It's important to recognize that Putin isn't just now breaking this vital international law. He already did it twice. First, when he sent troops to seize Crimea in 2014, and then again when he used his forces to back the occupation of the Donbass region by separatist forces. In the case of the Donbass, Russia claimed—until recently—that their forces were not involved. But this claim was obviously false, as even a Russian judicial ruling admitted in a careless moment. Russian forces have obviously taken part in the fighting that has killed some 14,000 people since 2014. Without Russian backing, the separatist forces would long since have been crushed, and probably would never have seized so much territory to begin with. And, over the last few days, Russia has moved its forces into the Donbass openly.
If Putin now tries to take more of Ukraine, it will just be an expansion of his government's already grossly illegal aggression. The best historical analogy would be Hitler's shift from taking the Sudetenland (the part of Czechoslovakia with a large German population) in 1938 to occupying all of Czechoslovakia in 1939.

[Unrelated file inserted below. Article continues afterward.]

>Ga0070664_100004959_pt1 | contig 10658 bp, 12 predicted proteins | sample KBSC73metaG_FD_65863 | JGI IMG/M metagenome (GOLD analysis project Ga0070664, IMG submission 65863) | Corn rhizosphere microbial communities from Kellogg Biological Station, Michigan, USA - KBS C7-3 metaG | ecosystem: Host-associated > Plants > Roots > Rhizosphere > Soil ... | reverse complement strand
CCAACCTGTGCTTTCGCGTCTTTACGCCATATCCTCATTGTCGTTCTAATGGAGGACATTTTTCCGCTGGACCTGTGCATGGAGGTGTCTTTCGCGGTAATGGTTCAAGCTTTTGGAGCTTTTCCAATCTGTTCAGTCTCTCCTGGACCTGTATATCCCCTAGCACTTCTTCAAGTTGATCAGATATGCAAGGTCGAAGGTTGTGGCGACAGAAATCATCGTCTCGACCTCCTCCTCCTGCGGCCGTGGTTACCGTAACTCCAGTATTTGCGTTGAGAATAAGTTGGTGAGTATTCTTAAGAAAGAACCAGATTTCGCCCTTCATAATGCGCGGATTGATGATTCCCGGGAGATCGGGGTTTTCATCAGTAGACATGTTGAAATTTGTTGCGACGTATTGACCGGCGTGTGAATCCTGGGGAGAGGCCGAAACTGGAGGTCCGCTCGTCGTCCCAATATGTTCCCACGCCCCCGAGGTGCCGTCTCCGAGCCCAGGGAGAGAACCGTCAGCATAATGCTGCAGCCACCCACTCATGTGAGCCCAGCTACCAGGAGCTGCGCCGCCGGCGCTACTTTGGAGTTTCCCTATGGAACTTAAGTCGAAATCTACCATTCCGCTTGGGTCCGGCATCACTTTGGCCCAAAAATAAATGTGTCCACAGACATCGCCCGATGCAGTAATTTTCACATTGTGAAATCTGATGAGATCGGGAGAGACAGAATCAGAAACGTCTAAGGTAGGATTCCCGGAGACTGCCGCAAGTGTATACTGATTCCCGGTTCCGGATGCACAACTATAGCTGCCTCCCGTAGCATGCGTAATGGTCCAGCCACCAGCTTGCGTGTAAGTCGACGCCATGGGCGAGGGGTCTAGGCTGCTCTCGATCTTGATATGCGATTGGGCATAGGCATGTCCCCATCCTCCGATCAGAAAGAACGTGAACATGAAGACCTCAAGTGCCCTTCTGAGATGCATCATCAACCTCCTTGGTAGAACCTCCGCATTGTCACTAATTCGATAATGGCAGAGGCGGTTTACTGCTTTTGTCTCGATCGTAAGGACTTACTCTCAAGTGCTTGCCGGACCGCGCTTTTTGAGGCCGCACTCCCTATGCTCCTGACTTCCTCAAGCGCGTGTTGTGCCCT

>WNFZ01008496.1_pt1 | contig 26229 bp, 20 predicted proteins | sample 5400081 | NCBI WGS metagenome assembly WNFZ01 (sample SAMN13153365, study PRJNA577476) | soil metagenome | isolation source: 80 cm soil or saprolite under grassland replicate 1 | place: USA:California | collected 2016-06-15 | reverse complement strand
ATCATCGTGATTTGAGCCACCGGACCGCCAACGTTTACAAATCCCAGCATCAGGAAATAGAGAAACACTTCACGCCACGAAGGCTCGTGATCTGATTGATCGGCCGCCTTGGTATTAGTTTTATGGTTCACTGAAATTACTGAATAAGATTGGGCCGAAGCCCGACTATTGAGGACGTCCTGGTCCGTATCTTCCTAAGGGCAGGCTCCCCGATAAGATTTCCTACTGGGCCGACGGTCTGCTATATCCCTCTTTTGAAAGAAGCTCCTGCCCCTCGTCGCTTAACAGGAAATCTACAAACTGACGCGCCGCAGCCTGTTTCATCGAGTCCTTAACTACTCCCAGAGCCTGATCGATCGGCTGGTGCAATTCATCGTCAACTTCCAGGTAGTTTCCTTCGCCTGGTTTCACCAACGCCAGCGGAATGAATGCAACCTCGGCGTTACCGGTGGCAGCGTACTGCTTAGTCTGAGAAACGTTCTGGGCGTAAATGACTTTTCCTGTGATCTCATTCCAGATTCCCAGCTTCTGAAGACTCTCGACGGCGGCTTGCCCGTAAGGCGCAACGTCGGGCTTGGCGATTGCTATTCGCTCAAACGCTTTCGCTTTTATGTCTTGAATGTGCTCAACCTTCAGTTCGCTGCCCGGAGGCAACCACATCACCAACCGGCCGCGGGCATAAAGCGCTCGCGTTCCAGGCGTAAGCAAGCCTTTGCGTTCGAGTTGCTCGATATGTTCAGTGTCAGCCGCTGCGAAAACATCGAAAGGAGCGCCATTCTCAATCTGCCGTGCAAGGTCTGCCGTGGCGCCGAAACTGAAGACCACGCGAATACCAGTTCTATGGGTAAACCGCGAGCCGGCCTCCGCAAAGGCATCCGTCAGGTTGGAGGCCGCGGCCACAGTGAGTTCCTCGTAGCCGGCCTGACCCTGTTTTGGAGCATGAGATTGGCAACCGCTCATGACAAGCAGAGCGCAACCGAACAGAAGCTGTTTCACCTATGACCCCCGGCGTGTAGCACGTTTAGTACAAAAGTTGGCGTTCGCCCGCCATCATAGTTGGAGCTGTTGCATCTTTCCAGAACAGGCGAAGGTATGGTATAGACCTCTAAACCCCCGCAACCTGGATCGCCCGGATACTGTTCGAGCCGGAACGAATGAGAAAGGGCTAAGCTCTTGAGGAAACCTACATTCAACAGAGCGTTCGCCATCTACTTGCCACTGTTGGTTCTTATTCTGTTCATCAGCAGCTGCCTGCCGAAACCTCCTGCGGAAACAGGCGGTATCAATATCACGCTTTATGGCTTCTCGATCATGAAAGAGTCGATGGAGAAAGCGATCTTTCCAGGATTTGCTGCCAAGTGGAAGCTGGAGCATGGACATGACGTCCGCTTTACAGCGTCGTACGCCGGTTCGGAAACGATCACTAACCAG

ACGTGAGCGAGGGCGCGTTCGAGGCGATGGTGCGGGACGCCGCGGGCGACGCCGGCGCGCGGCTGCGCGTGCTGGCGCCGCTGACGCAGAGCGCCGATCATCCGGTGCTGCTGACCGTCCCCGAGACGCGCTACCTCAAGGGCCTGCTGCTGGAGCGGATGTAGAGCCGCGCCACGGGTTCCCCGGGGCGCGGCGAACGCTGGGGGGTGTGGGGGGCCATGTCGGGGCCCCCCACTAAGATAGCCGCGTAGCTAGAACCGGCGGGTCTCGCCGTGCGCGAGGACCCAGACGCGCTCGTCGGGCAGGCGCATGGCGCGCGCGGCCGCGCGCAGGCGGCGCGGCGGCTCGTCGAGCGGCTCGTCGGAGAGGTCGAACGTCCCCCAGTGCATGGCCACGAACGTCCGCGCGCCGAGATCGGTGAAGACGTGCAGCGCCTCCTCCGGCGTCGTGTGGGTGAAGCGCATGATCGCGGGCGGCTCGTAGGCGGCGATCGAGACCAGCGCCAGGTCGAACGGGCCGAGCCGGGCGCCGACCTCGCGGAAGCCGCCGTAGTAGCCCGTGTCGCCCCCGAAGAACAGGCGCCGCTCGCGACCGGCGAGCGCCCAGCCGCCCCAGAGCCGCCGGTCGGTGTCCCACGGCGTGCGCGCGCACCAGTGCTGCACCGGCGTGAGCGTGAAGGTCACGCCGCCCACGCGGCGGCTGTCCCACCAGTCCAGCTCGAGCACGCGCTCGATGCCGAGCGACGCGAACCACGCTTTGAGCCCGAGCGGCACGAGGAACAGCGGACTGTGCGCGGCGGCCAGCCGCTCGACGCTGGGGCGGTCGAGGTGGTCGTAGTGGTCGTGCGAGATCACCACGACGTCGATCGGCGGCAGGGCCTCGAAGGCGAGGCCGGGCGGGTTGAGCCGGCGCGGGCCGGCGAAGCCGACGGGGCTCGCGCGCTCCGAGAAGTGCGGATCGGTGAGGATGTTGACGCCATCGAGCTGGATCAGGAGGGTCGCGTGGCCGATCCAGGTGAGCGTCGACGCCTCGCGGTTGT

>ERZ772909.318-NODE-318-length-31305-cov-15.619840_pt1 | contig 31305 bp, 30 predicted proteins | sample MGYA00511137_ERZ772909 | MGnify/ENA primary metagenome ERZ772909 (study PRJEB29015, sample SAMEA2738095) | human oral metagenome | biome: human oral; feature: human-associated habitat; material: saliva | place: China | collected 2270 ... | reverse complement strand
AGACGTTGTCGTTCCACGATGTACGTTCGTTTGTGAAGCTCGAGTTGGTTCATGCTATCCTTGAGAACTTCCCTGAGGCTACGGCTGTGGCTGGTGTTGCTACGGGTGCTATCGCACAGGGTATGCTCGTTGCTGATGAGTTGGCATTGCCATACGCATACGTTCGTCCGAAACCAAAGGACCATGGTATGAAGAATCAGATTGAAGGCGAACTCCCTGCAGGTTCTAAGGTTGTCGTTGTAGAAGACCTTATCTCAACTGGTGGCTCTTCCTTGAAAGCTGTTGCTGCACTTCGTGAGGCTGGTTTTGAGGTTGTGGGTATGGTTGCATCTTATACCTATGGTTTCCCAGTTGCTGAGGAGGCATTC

So much for the legal issue. Still, illegal activity might sometimes be defensible if it promotes justice and human rights. Sometimes, it is right to disobey the law, especially if doing so promotes justice and protects human rights.
In this case, however, Russia's aggression has had the exact opposite effect. Far from protecting human rights, it has done the reverse: replacing a flawed but relatively liberal government, with a vastly more oppressive authoritarian regime. In Crimea, the first territory seized by Putin's forces, the introduction of Russian rule has led to massive human rights violations, including persecution of dissent, and repression of the Crimean Tatar minority (which has a long history of previous victimization by both czarist and Soviet Russian rulers).